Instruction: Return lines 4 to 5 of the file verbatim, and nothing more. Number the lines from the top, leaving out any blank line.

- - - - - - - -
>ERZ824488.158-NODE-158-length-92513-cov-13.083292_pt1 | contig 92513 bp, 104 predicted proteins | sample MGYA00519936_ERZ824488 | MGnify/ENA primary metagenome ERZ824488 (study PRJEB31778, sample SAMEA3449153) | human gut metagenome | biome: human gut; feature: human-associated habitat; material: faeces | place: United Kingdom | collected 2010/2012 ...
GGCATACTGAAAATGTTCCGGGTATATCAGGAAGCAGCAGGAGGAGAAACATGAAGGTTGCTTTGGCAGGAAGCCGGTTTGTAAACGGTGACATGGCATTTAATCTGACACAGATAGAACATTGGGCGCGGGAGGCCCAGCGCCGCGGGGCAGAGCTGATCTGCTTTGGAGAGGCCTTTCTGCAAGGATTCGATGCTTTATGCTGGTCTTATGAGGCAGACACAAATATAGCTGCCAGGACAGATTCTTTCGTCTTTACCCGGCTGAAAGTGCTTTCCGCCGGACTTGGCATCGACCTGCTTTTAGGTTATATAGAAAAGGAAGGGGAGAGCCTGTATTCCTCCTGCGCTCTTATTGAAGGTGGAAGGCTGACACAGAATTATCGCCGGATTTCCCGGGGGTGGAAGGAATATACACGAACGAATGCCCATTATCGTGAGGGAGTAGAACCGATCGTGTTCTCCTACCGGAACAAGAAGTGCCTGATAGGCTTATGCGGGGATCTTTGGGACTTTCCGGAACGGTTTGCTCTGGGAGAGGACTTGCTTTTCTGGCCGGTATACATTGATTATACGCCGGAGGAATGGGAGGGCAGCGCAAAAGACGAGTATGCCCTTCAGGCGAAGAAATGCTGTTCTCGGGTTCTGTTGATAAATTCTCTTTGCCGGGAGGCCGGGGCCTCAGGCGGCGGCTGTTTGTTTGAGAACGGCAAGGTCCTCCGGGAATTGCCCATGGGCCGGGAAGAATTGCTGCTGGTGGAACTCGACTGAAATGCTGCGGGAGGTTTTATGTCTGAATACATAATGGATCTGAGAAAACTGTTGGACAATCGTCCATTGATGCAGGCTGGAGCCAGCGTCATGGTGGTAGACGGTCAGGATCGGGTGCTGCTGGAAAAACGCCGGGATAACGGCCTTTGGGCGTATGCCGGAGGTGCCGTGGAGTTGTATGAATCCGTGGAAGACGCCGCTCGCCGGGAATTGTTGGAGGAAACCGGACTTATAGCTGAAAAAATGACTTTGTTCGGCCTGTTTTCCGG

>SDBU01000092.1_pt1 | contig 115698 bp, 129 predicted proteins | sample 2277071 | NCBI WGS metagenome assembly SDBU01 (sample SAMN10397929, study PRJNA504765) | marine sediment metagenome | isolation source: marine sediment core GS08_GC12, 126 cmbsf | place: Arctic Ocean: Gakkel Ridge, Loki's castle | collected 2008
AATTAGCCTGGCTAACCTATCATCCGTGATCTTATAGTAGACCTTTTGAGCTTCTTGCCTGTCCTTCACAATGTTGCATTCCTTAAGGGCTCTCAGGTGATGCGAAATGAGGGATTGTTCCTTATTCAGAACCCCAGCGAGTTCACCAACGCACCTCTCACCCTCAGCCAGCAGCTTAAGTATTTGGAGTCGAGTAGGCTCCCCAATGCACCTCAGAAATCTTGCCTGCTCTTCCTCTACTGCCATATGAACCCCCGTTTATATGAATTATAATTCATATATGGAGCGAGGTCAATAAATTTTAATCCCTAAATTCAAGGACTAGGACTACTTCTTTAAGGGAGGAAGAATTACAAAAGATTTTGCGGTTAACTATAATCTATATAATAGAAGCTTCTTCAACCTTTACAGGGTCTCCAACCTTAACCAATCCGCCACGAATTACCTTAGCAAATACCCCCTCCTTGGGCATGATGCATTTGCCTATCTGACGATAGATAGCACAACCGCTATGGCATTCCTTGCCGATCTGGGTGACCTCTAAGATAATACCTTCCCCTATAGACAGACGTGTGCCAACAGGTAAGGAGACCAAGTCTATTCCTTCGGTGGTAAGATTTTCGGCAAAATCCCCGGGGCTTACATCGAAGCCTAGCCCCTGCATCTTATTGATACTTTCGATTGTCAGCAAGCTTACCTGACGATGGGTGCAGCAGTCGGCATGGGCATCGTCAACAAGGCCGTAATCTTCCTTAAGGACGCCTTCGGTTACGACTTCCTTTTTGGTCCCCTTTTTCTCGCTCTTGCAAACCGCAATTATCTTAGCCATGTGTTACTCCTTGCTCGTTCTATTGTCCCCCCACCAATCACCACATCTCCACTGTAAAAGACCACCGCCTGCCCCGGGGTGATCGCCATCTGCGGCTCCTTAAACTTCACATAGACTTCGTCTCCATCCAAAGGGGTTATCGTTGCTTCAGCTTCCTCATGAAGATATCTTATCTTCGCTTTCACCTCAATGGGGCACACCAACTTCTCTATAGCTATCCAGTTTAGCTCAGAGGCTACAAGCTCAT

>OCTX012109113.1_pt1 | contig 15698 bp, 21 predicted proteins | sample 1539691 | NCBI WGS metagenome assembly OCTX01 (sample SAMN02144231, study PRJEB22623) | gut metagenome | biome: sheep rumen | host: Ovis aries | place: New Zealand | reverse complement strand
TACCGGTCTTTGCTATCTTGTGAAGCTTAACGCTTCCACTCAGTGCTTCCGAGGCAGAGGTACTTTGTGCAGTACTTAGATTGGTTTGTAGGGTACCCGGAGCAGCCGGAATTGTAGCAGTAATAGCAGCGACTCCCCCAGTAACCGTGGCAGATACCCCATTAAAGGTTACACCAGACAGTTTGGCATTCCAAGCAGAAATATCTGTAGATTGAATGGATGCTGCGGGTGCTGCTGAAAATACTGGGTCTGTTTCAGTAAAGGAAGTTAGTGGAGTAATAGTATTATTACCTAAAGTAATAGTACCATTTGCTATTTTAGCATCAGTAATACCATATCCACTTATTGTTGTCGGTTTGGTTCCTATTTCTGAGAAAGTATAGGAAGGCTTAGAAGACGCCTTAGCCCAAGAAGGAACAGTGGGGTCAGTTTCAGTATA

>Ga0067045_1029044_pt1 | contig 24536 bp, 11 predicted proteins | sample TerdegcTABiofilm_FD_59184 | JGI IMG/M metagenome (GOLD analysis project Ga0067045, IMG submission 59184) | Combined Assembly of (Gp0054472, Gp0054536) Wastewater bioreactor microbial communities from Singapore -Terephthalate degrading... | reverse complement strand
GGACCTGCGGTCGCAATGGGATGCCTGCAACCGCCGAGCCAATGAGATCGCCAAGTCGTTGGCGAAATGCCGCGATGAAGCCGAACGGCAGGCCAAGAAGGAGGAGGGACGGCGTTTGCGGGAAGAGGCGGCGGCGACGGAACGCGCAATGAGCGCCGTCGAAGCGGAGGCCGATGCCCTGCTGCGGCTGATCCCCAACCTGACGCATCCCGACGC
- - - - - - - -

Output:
AATTAGCCTGGCTAACCTATCATCCGTGATCTTATAGTAGACCTTTTGAGCTTCTTGCCTGTCCTTCACAATGTTGCATTCCTTAAGGGCTCTCAGGTGATGCGAAATGAGGGATTGTTCCTTATTCAGAACCCCAGCGAGTTCACCAACGCACCTCTCACCCTCAGCCAGCAGCTTAAGTATTTGGAGTCGAGTAGGCTCCCCAATGCACCTCAGAAATCTTGCCTGCTCTTCCTCTACTGCCATATGAACCCCCGTTTATATGAATTATAATTCATATATGGAGCGAGGTCAATAAATTTTAATCCCTAAATTCAAGGACTAGGACTACTTCTTTAAGGGAGGAAGAATTACAAAAGATTTTGCGGTTAACTATAATCTATATAATAGAAGCTTCTTCAACCTTTACAGGGTCTCCAACCTTAACCAATCCGCCACGAATTACCTTAGCAAATACCCCCTCCTTGGGCATGATGCATTTGCCTATCTGACGATAGATAGCACAACCGCTATGGCATTCCTTGCCGATCTGGGTGACCTCTAAGATAATACCTTCCCCTATAGACAGACGTGTGCCAACAGGTAAGGAGACCAAGTCTATTCCTTCGGTGGTAAGATTTTCGGCAAAATCCCCGGGGCTTACATCGAAGCCTAGCCCCTGCATCTTATTGATACTTTCGATTGTCAGCAAGCTTACCTGACGATGGGTGCAGCAGTCGGCATGGGCATCGTCAACAAGGCCGTAATCTTCCTTAAGGACGCCTTCGGTTACGACTTCCTTTTTGGTCCCCTTTTTCTCGCTCTTGCAAACCGCAATTATCTTAGCCATGTGTTACTCCTTGCTCGTTCTATTGTCCCCCCACCAATCACCACATCTCCACTGTAAAAGACCACCGCCTGCCCCGGGGTGATCGCCATCTGCGGCTCCTTAAACTTCACATAGACTTCGTCTCCATCCAAAGGGGTTATCGTTGCTTCAGCTTCCTCATGAAGATATCTTATCTTCGCTTTCACCTCAATGGGGCACACCAACTTCTCTATAGCTATCCAGTTTAGCTCAGAGGCTACAAGCTCAT

>OCTX012109113.1_pt1 | contig 15698 bp, 21 predicted proteins | sample 1539691 | NCBI WGS metagenome assembly OCTX01 (sample SAMN02144231, study PRJEB22623) | gut metagenome | biome: sheep rumen | host: Ovis aries | place: New Zealand | reverse complement strand